The crowd here is a strange one, seemingly trapped in the awkward phase between adolescent uncertainty and the even greater uncertainty of starting off on "the rest of one's life".  As a companion put it, "McDonalds isn't good enough for them anymore, but they still can't afford to reserve a table at Zouk".  Ouch.

I had to go for the Chocolate Avalanche, a lava cake sitting on top of a little crescent moon of nougatine, which you are meant to cut and watch drip, drip onto a scoop of ice-cream underneath.  The allegedly orange-infused ice-cream I found too icy, and hints of orange were elusive.  However, the combination of the rich chocolatey cakey bits and nougatine doused in warm chocolate lava was a winner.  My companions'  desserts didn't look as good and certainly didn't taste as good, but the Avalanche deserves every bit of positive press it has received.

Tel: +65 9878 6543.  No reservations taken.

Skillet @ 163, Fraser Place, Jalan Perak, Kuala Lumpur

This new-ish restaurant was recommended to me by James Won, when I was at a loose end and looking for a new place to try.  Run by former Barry Callebaut ambassador chef Raymond Tham, Skillet is a ridiculously popular restaurant, with a local crowd filtering in for the early dinner session, and the captive foreign audience upstairs visiting for the second sitting.  And this on a Monday!

To cut a long story short, desserts are excellent (as one would expect), savouries range from decent to frankly revolting. My party ordered four different desserts, three of which incorporated liquid nitrogen as a significant element of the dish, the other had dry ice.  Now I can forgive that as the desserts tasted pretty good, and I know not everyone is an impatient kaypoh like me.  What I can't forgive, however, was the sous vide barramundi (really?) in a " white wine reduction sauce" which, forgive me, smelt like my little daughter's vomit, and probably tasted just as bad (I say "probably" because I've never tasted my little girl's vomit).  And this was the daily special that came highly recommended by the knowledgeable if rather long-winded staff.  And the dish was returned 3/4 uneaten, yet there was no comment or any engagement from the staff or the chef, nor any acknowledgment that what they had served was well nigh inedible.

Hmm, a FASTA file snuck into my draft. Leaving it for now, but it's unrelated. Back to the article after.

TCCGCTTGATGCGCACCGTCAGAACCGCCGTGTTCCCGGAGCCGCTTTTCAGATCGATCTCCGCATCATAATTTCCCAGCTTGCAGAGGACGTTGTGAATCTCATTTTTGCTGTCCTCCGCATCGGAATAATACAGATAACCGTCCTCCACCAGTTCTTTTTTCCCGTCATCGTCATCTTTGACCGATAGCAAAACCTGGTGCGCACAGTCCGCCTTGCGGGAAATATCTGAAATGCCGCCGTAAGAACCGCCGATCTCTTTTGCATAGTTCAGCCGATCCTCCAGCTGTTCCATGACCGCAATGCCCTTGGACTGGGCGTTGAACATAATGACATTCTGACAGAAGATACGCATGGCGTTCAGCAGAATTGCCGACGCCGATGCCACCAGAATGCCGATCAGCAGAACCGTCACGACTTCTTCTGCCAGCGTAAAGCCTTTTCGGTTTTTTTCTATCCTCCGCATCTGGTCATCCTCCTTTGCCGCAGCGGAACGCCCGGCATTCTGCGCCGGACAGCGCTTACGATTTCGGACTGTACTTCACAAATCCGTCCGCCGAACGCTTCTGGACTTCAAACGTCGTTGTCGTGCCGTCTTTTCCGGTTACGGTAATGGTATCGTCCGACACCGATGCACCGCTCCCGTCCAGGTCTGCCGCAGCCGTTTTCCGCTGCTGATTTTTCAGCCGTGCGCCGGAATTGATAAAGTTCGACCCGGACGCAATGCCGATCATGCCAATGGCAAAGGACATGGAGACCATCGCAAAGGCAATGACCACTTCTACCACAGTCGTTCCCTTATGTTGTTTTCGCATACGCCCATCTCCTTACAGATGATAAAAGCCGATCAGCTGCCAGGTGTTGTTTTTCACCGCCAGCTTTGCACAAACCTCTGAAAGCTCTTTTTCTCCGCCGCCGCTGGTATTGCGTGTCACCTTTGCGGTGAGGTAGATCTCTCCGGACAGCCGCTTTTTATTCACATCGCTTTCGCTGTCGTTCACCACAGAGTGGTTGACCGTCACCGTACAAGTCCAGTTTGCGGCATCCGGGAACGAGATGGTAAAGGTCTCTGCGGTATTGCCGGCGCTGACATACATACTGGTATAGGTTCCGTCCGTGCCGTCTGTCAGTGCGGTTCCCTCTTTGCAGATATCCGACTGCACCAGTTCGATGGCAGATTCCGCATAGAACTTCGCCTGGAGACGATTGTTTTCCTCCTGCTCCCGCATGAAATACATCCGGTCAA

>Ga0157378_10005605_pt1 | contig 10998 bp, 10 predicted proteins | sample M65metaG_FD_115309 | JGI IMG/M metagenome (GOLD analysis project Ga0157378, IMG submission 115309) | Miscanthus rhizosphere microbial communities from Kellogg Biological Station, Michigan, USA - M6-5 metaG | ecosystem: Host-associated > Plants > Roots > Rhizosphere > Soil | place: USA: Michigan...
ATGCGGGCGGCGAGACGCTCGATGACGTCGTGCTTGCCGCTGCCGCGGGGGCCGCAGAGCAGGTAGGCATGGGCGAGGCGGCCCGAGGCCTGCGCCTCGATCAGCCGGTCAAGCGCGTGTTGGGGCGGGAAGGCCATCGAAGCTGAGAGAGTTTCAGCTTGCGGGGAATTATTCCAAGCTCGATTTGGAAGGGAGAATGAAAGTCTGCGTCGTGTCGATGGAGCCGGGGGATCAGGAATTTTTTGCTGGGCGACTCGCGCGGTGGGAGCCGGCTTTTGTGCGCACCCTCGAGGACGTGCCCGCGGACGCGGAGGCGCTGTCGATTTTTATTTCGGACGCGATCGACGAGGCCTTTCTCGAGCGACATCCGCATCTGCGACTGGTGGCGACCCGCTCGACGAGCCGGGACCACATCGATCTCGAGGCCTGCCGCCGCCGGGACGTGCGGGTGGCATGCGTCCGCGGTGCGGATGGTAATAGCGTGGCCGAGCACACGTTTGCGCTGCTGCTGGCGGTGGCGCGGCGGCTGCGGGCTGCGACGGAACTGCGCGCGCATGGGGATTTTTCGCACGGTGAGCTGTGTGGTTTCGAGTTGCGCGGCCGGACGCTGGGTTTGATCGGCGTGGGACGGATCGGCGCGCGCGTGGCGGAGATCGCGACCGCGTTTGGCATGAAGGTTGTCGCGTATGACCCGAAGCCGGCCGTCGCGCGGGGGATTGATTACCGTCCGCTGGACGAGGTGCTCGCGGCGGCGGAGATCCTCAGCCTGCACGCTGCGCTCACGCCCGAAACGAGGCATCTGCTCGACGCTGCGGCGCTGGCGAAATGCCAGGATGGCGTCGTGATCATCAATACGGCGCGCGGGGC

But it does two full turns on a Monday night and is rated #1 of 3,173 restaurants in KL on TripAdvisor, so what the hell do I really know?

Tel: + 60 3 2181 2426.  Reservations essential.

Pacamara Boutique Coffee Roasters, 185 Upper Thomson Road, Singapore

Somehow affiliated with the Thai coffee roasters of the same name, Pacamara has become one of my happy places.  The only (big) downside is that you can't book, but communal tables and hard surfaces ensure a steady turnover of bodies so I have never waited too long for a table.